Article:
Suling Wang’s upbringing in Taiwan and her family’s folk customs influence her approach to painting. For example, her mother would pray to the sky, shatter a ceramic bowl, and then bury the shards in the garden, performing this ritual to bring good luck and a peaceful mind. Similarly, in her artistic practice, Wang shatters forms into abstraction, piecing them back together to yield a clearer conception of herself as an artist. Her work on The Singing River 2 began by placing the canvas on the studio floor, working freely and spontaneously. She then positioned the painting upright and defined forms, repeating this process to create layers and introduce a sense of space. A sizable undertaking, the project took nine months and prompted Wang to extend her studio to accommodate the painting. Almost thirty feet wide, it is her largest work to date.
Wang’s large-scale paintings feature bold, gestural brushstrokes that suggest natural forms. Dynamic, flowing contours flesh out roiling water and a changeable sky—their rhythms articulated with color. Wang is familiar with the principles of Chinese landscape painting, as well as the theory and techniques of abstract expressionism. Further, as a student in London, she had a unique opportunity to follow “in Turner’s footsteps.” She traveled around Switzerland, painting the same mountainous vistas as J. M. W. Turner. In The Singing River 2, the viewers may catch glimpses of Turner’s light and the energy of his landscapes. But there is also the influence of Chinese calligraphy, its mark-making and gestural qualities. Wang draws on both Eastern and Western aesthetics, extracting particular elements and reinterpreting them on her canvas. She welcomes participants to wander into her picture plane and, like ancient Chinese scholars or European romantics contemplating mountains and rivers, to lose themselves.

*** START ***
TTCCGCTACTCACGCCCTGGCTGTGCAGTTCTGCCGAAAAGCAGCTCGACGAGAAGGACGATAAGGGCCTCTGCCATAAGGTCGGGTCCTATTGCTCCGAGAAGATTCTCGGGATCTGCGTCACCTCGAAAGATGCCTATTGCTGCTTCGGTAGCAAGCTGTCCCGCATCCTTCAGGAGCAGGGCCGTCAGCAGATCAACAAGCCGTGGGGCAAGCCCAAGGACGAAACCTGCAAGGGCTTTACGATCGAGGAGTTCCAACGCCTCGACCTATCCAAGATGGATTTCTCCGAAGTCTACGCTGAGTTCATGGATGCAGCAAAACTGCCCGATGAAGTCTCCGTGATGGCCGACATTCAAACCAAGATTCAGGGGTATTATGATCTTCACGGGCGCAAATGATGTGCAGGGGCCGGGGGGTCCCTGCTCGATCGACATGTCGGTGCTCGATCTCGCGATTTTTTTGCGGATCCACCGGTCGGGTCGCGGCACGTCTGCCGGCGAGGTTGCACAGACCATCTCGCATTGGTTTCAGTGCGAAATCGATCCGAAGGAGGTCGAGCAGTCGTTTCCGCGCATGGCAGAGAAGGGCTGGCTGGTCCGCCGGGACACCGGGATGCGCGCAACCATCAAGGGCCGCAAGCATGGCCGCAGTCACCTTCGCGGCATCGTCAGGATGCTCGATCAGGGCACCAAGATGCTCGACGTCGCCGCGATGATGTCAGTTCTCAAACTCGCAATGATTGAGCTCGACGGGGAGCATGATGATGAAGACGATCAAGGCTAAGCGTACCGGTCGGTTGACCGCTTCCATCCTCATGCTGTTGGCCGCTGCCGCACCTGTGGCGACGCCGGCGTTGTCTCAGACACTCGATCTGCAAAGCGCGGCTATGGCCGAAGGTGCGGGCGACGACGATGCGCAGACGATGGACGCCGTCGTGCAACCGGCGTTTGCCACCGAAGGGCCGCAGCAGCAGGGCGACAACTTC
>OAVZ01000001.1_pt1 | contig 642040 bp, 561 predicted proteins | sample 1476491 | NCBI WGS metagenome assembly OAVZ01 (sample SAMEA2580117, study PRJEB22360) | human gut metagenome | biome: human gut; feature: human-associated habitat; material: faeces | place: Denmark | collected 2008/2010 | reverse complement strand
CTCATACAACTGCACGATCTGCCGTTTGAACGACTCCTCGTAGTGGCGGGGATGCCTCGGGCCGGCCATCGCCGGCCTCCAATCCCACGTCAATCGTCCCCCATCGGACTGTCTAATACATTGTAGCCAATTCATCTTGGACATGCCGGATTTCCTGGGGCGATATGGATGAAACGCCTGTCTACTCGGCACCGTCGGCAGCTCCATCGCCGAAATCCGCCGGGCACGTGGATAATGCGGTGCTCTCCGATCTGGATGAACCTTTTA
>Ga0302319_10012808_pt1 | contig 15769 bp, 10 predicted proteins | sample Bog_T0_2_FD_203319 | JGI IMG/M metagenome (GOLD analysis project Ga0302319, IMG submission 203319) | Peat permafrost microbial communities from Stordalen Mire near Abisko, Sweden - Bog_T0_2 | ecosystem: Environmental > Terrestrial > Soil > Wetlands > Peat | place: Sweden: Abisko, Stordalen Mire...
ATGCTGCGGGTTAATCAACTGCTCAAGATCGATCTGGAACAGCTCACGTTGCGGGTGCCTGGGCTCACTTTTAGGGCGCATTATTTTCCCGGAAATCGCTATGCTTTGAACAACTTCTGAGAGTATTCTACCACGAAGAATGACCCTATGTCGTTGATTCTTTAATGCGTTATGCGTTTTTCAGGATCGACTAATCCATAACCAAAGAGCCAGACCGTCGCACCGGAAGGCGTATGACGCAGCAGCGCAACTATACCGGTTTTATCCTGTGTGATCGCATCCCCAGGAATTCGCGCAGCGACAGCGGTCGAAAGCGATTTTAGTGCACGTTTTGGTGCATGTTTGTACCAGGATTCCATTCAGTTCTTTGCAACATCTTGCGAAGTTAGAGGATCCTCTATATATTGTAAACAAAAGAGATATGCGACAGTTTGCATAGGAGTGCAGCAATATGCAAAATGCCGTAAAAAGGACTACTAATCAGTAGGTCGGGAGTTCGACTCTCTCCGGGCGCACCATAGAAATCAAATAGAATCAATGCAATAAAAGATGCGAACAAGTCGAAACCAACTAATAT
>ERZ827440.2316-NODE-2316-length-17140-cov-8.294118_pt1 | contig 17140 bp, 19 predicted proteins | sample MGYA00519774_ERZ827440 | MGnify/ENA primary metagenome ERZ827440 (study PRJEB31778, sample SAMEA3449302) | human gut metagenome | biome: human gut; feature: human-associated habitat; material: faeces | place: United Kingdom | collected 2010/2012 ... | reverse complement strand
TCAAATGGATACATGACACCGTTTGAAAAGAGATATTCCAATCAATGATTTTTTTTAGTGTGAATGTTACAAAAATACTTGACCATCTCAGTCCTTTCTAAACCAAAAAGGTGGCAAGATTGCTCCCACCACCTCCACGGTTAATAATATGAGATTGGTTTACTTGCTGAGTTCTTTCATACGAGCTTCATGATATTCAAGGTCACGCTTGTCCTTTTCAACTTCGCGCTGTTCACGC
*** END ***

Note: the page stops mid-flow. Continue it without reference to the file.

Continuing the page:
Wang lives in Taiwan and the United Kingdom, earning her Bachelor of Arts degree at Central Saint Martins and her Master of Arts degree from the Royal College of Art, both in London. Much of her work addresses the conflict of living abroad and themes of distance and location. Her work may be found in public collections such as the Museum of Contemporary Art in Los Angeles, the Solomon R. Guggenheim Museum in New York, and the Utah Museum of Fine Arts in Salt Lake City.